Let me go ahead and “Create New XML data File…” here. These are the Paks that I happen to have on this machine. PolicyPak ships with over 50 and more preconfigured Paks for popular applications like Firefox, Flash, Foxit Reader, Lync, Office, Skype, Shockwave, Java. It just goes on and on and on. If you’ve got an application, we probably have a Pak for it, and you can create your own Paks.
We’ll go over to “Security (Enhanced).” We want to ensure that is checked, so we’re delivering a checkmark there. We’ll right click over it again and also “Disable corresponding control in target application.” Again, just because you’re deploying the application, there’s really no way for you to manage the application settings and ensure that users can’t work around it, so we’ll disable the corresponding control.
We’ll go over to “Updater” and we’ll once again “Do not download or install updates automatically.” We’ll make sure that users don’t get those annoying popups and ensure that you are the guy or the gal who is going to be deploying the updates for the user and them not getting prompted. We’ll go ahead and once again “Disable corresponding control in target application.”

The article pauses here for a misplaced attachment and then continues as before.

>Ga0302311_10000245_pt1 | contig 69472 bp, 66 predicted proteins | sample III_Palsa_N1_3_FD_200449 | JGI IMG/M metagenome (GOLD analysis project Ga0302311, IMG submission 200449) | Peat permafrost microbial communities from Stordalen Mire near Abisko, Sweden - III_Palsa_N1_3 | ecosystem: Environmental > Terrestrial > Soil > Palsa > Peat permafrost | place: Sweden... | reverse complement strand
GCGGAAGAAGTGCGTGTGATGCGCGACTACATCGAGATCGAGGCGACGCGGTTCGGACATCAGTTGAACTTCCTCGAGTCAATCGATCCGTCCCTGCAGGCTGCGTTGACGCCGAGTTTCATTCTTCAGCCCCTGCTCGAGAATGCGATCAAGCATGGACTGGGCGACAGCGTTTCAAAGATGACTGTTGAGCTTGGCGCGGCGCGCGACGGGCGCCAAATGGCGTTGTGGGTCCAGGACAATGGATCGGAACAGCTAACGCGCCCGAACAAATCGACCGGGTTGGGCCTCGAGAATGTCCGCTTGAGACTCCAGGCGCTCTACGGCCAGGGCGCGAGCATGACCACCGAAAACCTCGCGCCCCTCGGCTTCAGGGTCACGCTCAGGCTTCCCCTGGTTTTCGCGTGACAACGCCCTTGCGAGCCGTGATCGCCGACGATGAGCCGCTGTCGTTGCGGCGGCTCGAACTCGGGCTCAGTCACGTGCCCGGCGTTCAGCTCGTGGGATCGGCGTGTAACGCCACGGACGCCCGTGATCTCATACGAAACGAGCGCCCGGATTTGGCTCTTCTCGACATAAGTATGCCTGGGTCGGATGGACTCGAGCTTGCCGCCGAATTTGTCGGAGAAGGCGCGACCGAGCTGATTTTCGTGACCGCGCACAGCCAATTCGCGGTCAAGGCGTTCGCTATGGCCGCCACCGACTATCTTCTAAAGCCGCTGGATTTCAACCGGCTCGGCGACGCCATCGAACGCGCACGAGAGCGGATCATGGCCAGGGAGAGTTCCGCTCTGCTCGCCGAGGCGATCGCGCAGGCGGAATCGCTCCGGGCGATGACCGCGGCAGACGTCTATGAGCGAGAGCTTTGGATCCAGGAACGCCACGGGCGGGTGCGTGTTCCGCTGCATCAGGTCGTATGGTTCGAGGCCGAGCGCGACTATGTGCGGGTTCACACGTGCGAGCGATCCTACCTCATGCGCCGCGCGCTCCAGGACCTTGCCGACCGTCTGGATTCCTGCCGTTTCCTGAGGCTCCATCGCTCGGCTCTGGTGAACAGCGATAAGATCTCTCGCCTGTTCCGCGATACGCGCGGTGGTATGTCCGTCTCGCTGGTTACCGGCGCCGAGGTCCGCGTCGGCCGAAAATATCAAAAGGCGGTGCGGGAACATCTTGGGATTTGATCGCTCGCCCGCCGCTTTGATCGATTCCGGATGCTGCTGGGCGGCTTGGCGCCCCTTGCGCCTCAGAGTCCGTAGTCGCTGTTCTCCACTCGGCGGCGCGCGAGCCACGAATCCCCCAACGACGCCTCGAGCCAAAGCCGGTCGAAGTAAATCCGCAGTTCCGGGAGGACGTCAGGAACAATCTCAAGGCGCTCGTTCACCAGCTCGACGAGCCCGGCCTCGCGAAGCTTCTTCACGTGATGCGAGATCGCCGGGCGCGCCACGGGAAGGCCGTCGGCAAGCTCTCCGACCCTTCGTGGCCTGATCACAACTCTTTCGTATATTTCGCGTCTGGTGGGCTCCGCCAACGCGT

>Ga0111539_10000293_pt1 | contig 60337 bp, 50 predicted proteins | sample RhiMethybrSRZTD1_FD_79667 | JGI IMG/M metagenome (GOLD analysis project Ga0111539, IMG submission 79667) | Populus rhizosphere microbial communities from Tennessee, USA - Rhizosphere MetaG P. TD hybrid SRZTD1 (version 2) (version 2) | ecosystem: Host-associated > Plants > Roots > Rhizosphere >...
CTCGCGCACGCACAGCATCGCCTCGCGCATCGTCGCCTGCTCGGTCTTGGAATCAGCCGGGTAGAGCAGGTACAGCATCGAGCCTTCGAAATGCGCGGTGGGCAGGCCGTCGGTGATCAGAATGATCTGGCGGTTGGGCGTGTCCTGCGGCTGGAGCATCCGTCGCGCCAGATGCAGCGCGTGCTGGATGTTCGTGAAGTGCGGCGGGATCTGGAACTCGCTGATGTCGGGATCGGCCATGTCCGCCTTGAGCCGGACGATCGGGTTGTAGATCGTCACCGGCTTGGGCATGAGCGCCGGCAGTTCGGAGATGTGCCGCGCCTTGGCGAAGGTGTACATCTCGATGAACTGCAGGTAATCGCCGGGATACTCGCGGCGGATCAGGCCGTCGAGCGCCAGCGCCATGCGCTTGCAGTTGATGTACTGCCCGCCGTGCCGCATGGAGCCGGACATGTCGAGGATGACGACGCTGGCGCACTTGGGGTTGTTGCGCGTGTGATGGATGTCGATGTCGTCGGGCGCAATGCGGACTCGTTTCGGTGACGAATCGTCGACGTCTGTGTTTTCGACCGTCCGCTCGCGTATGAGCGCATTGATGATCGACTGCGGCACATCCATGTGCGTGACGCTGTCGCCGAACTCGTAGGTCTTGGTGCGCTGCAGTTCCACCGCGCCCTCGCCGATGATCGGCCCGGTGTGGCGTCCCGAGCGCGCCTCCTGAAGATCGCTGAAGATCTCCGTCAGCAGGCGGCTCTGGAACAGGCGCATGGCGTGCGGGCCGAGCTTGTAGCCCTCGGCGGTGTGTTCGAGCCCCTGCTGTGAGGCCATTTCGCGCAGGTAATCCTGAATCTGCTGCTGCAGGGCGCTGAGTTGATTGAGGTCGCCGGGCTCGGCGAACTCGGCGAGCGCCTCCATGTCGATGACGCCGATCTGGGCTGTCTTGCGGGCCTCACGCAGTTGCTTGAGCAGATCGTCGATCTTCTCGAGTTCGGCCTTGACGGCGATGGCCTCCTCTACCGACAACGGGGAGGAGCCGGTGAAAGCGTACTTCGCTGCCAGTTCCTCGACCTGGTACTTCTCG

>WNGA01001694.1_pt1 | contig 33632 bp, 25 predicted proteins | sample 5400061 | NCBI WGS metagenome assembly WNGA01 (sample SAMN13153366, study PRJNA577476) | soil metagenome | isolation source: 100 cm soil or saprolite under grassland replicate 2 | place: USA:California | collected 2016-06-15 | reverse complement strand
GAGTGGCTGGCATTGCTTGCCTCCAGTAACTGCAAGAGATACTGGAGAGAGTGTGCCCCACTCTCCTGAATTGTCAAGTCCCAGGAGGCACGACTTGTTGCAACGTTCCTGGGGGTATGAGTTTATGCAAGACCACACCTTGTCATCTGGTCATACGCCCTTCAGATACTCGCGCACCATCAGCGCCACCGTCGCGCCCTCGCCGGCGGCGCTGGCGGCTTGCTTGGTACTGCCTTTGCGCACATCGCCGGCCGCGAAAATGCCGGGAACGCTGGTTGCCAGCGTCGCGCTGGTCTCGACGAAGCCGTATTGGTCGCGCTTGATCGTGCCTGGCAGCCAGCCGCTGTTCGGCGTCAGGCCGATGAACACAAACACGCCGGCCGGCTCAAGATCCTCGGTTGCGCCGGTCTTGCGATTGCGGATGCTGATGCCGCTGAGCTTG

We’ll go ahead and we’ll do something similar for “Mozilla Firefox” here. You saw that Firefox was an App-V application which could have been deployed by SCCM or it could have been prebaked into the machine. That’s fine. Let’s go ahead and set the “Home Page” to “www.policypak.com.” There we go. We’ll make sure that those “Security” checkboxes are ensured and checked on. We’ll do that.
Lastly while we’re here, we’ll go and pick “WinZip 14 and 15.” We’ll go ahead and pick WinZip here. We’ll go ahead and go to “Passwords.” We’ll check all four of these checkboxes in Passwords. We’ll go ahead and “Hide corresponding control in target application.” This is going to remove the UI entirely. We’ll go ahead and “Disable corresponding control in target application” here for this last checkbox. We’ll set the “Minimum password length” to “11.” We’ll also go ahead and “Disable corresponding control in target application.” We’ll go ahead and we’ll lock that guy down.
Under “Cameras,” we’ll also right click and “Disable whole tab in target application.” We’re setting all these settings, ready to go. We’re locked and loaded. These are three applications; we’re almost there.
Now you can see what we’re doing is we’re installing it for the “Computer” side. You don’t have to do that. If you wanted to for the “Mozilla Firefox” edict, you don’t have to deploy it to every user on the computer. You could deploy it to specific “Users & Groups.”